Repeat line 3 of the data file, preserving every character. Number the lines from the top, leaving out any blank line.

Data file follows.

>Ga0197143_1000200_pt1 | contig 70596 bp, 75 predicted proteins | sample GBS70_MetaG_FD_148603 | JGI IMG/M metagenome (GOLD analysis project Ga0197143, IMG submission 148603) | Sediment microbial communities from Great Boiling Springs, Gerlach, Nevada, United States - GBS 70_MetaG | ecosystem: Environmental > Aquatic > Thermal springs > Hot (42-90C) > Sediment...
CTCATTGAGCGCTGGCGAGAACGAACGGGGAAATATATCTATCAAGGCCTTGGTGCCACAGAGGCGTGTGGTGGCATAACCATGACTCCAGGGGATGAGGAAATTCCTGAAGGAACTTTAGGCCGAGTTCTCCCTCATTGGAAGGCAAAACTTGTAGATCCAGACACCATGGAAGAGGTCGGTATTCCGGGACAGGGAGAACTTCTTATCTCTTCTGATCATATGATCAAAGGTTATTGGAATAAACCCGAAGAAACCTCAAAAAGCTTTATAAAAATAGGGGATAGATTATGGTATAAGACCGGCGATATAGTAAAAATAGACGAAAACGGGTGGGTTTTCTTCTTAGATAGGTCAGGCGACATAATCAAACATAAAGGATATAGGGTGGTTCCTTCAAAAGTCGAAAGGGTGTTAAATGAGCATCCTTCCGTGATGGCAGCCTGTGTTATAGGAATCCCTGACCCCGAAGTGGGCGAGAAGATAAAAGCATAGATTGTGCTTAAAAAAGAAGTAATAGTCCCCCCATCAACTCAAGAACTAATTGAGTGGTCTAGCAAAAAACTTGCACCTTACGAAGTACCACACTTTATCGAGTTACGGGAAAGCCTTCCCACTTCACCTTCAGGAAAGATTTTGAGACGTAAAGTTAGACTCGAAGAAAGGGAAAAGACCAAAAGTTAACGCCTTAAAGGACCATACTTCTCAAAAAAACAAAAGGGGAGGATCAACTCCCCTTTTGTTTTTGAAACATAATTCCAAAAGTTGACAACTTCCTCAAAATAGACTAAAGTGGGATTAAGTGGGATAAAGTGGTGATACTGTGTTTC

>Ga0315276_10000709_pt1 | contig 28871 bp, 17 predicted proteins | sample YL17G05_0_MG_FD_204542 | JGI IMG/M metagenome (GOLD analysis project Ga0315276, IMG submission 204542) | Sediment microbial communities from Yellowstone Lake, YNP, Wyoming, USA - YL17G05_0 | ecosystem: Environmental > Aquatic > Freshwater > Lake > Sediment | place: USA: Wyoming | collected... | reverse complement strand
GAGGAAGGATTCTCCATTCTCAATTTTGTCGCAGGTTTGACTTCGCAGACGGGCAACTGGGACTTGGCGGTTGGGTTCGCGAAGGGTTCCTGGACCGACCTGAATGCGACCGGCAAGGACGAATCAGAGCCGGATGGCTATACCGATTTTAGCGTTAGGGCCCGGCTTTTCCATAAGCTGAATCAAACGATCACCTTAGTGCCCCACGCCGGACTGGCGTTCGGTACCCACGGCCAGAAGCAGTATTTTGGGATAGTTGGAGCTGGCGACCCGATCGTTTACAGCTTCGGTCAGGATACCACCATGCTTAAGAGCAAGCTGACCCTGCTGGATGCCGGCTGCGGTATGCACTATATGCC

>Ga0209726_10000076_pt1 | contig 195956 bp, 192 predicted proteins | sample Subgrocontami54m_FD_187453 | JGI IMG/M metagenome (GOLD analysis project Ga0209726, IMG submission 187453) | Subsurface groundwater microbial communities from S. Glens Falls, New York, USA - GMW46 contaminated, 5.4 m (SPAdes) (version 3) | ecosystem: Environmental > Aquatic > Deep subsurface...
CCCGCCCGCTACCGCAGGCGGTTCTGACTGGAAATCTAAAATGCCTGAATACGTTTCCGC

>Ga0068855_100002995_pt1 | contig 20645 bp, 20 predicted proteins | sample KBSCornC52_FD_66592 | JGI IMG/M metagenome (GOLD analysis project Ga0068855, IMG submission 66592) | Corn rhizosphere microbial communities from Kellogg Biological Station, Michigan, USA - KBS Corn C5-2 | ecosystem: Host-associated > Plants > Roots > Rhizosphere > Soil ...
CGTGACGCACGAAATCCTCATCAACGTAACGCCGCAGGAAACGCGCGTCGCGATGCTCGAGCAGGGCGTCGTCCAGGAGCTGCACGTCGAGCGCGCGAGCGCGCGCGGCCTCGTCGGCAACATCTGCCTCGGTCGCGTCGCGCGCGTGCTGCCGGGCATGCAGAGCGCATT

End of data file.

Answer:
>Ga0315276_10000709_pt1 | contig 28871 bp, 17 predicted proteins | sample YL17G05_0_MG_FD_204542 | JGI IMG/M metagenome (GOLD analysis project Ga0315276, IMG submission 204542) | Sediment microbial communities from Yellowstone Lake, YNP, Wyoming, USA - YL17G05_0 | ecosystem: Environmental > Aquatic > Freshwater > Lake > Sediment | place: USA: Wyoming | collected... | reverse complement strand